Onion Bhajis

Onion Bhajis, also known as Pyaz Ke Pakode, are Indian spicy fritters which can be eaten as entrées, side dishes and snacks.

Preparation time: 15 minutesCooking time: 5 minutes
Serves: 10Difficulty: Easy


  • 2 onions, peeled, halved and thinly sliced
  • 1 teaspoon of chopped green chilli
  • 100g/3½ oz/⅔ cup of gram (chickpea) flour
  • ½ teaspoon of turmeric
  • ½ teaspoon of baking powder
  • ½ teaspoon of ground coriander
  • 1 tablespoon of finely chopped fresh coriander leaf
  • A pinch of salt
  • 120ml/1⅕dl/⅕ pt/½ cup of cold water
  • Vegetable oil, for deep frying

Special Equipment

  • A large mixing bowl
  • A sieve
  • A deep saucepan
  • A large slotted spoon


  1. Soak the onion slices in water while you prepare the remaining ingredients.
  2. Sift the flour, turmeric, coriander and baking powder into a large mixing bowl, then stir in the coriander leaf, salt and chili. Drain the onion before adding it to the bowl and stirring it into the other ingredients.
  3. Pour half of the water into the bowl and stir everything together so a nice thick batter forms. If the batter seems too dry, add the rest of the water. Mix everything together thoroughly so the onions are well coated.
  4. Meanwhile, place a deep saucepan on the hob over a medium-high heat and fill it halfway with vegetable oil. Leave the oil to heat up for 5 minutes.
  5. Test the oil by dropping a little batter into the pan- if it rises to the surface and begins to brown, the oil is hot enough. Drop a few large spoonfuls of Bhaji mixture into the oil at a time and fry them for 3-4 minutes, or until they are golden brown. Then remove the Bhajis from the pan with a slotted spoon and drain them on kitchen paper.
  6. Keep the finished Bhajis in a warm place while you cook the rest- add more oil to the pan and allow it to heat up if needed. Then serve the Bhajis immediately while they are hot.
  7. Salavo!


  • You can eat Bhajis as a snack, as a first course, as a side dish, or with tea and coffee.


Pronunciation: /ˈbɑːd͡ʒi/ (Bha-jee)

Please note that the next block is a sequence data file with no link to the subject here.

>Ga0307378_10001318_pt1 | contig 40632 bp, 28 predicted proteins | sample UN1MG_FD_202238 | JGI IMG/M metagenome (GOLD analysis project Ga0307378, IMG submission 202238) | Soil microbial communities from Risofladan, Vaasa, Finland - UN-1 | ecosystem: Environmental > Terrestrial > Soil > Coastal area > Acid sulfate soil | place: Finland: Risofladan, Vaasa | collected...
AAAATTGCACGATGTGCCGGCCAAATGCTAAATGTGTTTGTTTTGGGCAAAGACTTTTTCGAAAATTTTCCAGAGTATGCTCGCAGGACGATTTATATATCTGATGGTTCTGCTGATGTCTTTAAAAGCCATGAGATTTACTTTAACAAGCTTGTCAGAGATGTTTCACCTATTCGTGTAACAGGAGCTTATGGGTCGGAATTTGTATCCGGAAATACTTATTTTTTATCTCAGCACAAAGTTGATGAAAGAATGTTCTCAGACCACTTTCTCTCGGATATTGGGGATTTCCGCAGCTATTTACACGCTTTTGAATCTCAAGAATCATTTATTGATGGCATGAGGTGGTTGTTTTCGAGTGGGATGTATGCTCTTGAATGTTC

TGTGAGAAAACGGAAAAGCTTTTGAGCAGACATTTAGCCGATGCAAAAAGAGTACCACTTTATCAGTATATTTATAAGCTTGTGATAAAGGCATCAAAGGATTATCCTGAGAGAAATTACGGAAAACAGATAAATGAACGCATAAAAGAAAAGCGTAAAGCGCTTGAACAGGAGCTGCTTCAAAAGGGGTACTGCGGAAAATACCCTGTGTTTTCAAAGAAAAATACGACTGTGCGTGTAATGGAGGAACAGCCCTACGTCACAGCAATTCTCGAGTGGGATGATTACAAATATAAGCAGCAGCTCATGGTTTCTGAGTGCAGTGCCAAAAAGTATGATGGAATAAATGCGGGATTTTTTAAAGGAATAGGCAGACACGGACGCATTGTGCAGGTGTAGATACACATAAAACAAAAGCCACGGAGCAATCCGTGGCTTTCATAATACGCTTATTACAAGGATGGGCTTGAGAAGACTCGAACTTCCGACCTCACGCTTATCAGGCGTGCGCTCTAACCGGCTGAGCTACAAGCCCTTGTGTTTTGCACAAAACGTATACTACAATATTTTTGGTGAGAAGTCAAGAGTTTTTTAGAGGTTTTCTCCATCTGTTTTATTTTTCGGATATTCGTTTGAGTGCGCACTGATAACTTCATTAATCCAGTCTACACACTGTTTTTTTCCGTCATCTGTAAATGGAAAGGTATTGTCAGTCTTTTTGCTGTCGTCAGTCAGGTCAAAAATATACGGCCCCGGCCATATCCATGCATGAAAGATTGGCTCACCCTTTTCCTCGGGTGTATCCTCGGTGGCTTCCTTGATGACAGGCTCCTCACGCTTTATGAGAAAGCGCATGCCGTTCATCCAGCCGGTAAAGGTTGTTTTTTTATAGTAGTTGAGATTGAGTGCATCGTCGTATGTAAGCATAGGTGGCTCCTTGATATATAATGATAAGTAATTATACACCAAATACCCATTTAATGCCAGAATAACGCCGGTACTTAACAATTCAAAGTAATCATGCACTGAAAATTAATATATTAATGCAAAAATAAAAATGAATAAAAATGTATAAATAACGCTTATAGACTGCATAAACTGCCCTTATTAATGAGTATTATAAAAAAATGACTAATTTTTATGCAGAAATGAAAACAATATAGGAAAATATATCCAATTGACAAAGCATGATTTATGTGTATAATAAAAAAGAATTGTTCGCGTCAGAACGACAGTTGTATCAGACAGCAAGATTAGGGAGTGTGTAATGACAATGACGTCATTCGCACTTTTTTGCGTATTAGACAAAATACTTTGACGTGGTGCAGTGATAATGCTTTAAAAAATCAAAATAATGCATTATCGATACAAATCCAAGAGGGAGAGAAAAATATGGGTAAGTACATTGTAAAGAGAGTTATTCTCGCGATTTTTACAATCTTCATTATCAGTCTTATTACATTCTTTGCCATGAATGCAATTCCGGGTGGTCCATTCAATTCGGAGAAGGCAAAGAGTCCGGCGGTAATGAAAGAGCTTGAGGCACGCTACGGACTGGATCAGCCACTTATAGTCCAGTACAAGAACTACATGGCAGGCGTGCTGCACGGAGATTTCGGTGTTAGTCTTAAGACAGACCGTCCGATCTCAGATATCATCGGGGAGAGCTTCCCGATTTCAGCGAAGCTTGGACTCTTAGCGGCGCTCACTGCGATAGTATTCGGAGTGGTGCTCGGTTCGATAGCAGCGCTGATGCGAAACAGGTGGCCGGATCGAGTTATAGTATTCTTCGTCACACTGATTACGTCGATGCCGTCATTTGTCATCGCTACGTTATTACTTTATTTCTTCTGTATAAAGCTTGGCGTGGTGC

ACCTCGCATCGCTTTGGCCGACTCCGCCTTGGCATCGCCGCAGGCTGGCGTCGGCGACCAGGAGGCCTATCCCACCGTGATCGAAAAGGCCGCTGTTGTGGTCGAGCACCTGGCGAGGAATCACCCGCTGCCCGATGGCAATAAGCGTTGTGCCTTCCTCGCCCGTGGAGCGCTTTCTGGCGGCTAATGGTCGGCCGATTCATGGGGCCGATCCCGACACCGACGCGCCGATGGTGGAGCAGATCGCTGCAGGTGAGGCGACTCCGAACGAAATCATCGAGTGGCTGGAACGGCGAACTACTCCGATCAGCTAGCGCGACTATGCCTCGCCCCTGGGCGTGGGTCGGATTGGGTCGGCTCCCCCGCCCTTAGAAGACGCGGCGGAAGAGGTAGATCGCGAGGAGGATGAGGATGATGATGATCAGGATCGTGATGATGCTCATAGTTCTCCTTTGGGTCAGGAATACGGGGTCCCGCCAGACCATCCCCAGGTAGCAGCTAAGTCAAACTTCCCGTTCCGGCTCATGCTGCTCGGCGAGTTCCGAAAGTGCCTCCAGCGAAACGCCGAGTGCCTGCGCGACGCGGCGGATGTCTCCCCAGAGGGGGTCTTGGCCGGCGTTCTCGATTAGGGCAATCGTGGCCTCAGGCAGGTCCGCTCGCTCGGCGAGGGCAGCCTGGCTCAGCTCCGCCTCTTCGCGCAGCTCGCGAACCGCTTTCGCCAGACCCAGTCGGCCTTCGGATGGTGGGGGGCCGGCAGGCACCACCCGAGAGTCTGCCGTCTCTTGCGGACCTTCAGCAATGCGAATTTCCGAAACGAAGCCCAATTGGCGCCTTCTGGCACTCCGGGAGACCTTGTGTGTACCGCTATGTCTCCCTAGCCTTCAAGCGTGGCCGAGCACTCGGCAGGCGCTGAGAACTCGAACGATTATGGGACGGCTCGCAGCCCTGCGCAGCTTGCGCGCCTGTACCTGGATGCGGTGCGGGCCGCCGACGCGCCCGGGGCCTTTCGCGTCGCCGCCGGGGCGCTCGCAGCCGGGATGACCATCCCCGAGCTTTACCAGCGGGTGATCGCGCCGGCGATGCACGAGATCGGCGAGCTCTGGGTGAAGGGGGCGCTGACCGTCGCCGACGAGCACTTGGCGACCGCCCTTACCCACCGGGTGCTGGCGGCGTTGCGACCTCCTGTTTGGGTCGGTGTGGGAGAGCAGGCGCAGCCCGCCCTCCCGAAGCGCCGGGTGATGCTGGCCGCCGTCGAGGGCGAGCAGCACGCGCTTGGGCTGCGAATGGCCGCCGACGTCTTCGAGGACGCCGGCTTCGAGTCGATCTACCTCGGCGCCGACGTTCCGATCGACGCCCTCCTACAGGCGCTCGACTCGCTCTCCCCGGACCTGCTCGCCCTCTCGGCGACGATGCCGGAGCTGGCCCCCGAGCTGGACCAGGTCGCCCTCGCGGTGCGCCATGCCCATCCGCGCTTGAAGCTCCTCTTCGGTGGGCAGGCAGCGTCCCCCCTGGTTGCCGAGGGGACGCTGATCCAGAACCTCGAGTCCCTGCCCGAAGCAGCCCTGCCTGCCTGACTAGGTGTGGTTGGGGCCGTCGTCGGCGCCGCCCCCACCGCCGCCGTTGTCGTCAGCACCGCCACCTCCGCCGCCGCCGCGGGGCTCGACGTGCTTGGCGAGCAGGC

Home: India
Relatives: Other Bhajis (Aloo Bhaji, Bread Bhaji, Chilli Bhaji, Mirchi Bhaji), Pakora (Banana Pakora, Paneer Pakora), Samosa, Bhonda, Gota, Vada, Onion Rings, Tempura


A Bhaji (which means ‘fried vegetable’ in Hindi) is a kind of Pakora (which means ‘small cooked lump’ in Sanskrit). These fried snacks are a popular street food throughout the Indian Subcontinent, particularly in Kerala, Tamil Nadu, Maharashtra, Pradesh, Assam and West Bengal. They are believed to have originated in Gujarat, where they are traditionally eaten with Chai. Bhajis themselves are a particularly popular accompaniment to Indian meals around the world.

They’re widely eaten at Diwali, the Festival of Lights. Diwali is celebrated by Hindus, to whom it symbolizes the victory of light over darkness and good over evil, but is also very popular with Sikhs, Jains and Newar Buddhists. It’s held annually in October or November- the exact date depends on the lunar calendar- and this year is being held in mid November, with the main celebrations taking place on Saturday 14th.

During Diwali, people decorate their homes with rangoli patterns and diya lamps, set off fireworks, give out gifts and take part in feasts and parties. As people are so busy partaking in the festivities, small snacks like Bhajis- which can be grabbed and eaten on the go- are very popular.

%d bloggers like this: